🔬 Research summary by Arthur Gwagwa, a doctoral researcher at the Utrecht University Ethics Institute. His work is part of the research program Ethics of Socially Disruptive Technologies, which is funded through the Gravitation program of the Dutch Ministry of Education, Culture, and Science and the Netherlands Organization for Scientific Research (NWO grant number 024.004.031).
[Original paper by Arthur Gwagwa, Emre Kazim, Airlie Hilliard]
Overview: Having previously been excluded from the benefits of previous industrial revolutions, in this paper we explore how the global AI ethics community can include views from Sub-Saharan Africa as a way to improve the terms on which African populations and subpopulations and their concerns are included in the global AI ethics discourses to avoid being excluded from the current fourth industrial revolution. Specifically, we argue that the value of Ubuntu could be of immense value in AI applied normative ethics, particularly toward an inclusive approach for the implementation of the universal AI ethics principles and guidelines.
While there is a consensus about the enormous potential for artificial intelligence (AI) to advance development and solve some of the most pressing challenges faced by Sub-Saharan Africa (SSA), discussions of the ethical challenges that AI will bring to Africa have only just begun. Indeed, much of the discourse concerning AI ethics is centred around the views of the Global North, with there being limited opportunity for regions in the Global South, such as SSA, to participate in these discussions and shape the future of AI. SSA will be disadvantaged on two key grounds: Firstly, since AI can amplify or reinforce long-standing societal biases, particularly those related to characteristics protected under international human rights law, such as race and culture, it is important that other viewpoints are also considered in these discussions. Secondly, as Africans can lack the capacity to access and apply their data, they are less able to develop and implement AI and so miss out on the economic benefits it can bring. Currently there is a lack of commitment from the Global North to addressing historical social and economic injustices.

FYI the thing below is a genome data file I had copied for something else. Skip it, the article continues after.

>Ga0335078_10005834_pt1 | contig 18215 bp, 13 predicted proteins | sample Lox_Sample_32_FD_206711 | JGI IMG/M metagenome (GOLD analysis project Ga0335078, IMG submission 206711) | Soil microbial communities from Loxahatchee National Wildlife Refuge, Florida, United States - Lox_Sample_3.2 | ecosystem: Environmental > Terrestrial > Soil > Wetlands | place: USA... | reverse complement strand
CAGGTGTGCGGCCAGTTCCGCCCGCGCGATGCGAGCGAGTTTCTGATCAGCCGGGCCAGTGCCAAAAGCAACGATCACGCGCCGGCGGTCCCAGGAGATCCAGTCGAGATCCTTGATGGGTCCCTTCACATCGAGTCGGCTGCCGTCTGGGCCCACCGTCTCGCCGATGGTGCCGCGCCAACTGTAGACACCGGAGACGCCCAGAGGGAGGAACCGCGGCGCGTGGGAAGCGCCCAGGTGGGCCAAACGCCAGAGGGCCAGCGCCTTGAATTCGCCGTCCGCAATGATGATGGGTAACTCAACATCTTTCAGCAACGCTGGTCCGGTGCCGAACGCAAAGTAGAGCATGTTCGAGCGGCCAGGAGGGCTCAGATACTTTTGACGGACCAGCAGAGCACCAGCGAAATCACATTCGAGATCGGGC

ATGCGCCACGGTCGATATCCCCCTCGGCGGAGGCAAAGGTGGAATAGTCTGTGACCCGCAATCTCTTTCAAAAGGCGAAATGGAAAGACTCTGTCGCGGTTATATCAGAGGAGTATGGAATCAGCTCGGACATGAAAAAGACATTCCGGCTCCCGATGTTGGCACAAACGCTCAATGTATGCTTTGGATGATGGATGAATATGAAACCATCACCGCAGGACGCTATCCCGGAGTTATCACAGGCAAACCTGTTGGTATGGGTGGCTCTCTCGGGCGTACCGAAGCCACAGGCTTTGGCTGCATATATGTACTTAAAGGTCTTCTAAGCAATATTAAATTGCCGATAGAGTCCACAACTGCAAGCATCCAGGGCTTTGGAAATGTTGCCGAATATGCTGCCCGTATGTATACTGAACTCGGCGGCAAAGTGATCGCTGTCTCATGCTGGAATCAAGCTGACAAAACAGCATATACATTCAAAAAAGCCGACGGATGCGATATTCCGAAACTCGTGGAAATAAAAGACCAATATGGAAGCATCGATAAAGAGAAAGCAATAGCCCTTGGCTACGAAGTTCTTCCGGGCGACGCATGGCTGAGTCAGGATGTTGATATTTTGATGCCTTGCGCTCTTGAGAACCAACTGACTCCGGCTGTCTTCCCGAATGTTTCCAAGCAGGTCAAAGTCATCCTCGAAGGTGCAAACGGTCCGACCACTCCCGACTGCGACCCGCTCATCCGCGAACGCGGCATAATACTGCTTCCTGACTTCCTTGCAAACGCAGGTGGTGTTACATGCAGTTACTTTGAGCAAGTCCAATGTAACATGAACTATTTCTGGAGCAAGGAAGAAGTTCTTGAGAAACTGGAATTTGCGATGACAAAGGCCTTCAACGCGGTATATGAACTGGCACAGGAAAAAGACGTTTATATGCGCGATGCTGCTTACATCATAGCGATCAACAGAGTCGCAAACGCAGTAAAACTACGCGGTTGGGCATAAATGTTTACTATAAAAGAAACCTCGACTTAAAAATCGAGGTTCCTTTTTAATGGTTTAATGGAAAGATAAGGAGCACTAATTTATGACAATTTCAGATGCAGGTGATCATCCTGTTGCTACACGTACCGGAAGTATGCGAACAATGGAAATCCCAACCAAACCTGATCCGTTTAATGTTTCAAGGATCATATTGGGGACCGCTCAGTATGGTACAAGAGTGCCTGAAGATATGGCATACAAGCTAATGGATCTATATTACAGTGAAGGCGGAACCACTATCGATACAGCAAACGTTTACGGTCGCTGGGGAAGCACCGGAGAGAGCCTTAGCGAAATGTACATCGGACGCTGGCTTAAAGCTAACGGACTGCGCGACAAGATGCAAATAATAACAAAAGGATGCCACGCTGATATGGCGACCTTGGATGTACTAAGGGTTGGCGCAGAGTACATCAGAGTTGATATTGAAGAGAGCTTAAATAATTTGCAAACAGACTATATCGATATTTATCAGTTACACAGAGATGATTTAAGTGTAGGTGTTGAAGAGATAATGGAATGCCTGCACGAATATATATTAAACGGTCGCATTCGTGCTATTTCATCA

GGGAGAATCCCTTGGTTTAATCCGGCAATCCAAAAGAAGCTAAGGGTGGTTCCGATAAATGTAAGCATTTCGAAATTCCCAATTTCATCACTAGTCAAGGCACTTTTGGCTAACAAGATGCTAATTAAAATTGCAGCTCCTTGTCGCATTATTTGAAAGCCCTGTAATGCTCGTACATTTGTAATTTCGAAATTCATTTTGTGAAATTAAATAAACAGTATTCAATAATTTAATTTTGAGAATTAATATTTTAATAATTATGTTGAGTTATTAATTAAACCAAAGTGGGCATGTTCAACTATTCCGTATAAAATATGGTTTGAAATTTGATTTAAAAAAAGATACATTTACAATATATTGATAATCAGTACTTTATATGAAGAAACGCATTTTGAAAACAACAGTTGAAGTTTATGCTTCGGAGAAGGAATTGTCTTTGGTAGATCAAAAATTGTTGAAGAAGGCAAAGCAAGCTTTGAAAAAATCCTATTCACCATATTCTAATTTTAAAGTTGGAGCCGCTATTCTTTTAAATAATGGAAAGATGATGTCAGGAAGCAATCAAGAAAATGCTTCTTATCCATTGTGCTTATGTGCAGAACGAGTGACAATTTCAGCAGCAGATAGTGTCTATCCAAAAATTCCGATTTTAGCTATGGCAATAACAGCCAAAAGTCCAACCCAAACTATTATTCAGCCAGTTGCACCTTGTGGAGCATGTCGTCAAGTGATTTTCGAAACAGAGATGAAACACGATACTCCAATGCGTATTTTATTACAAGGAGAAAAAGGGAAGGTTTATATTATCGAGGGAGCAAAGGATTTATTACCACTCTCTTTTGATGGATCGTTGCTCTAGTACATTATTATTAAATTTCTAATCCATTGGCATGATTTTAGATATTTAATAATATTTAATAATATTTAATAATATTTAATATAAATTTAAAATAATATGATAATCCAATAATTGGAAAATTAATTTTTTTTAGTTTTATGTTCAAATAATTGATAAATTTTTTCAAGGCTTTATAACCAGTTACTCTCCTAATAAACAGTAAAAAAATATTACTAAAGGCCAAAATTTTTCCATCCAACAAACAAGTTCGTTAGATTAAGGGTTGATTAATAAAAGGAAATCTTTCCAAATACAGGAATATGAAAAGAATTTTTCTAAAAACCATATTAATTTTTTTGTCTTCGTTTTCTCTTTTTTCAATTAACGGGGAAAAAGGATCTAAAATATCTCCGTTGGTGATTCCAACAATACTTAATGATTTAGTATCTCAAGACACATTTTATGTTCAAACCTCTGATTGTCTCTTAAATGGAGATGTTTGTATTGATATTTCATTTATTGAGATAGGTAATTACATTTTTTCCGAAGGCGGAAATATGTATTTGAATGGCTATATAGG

Exclusion of at the Continental Level
While SSA is made up of a diverse range of countries, they share broad similarities, like their history; aspirations, which are mostly shaped by a common history of European domination , broadly similar post-independent political junctures and trajectories; and a broadly similar communitarian cultural value system ensuring an appropriate ethical and legal framework to strengthen African values. With the onset of the Fourth Industrial Revolution, mostly underpinned by AI, Africans may be excluded from the benefits of AI on the grounds of natural characteristics or protected attributes, including color, language, culture, or race, as a result of the limited or unrepresentative African datasets available for the proper training and application of algorithms or AI applications, like facial recognition software. Indeed, commercial gender recognition tools are much less accurate for individuals with darker skin, being the most inaccurate for dark skinned females and the most accurate for light skinned males. It is, therefore, evident that there needs to be an effort toward greater inclusion in this domain, particularly since the Global North lacks the insight needed to create solidarity in these advancements. First, this is due to the disconnect between the algorithm designers and the communities where the research is conducted or algorithms are implemented. Secondly, governance, including in the AI domain, in liberal democracies of the Global North is mainly focused on protecting autonomy within the individual private sphere unlike in Africa where autonomy is relational.
Exclusion at the National Level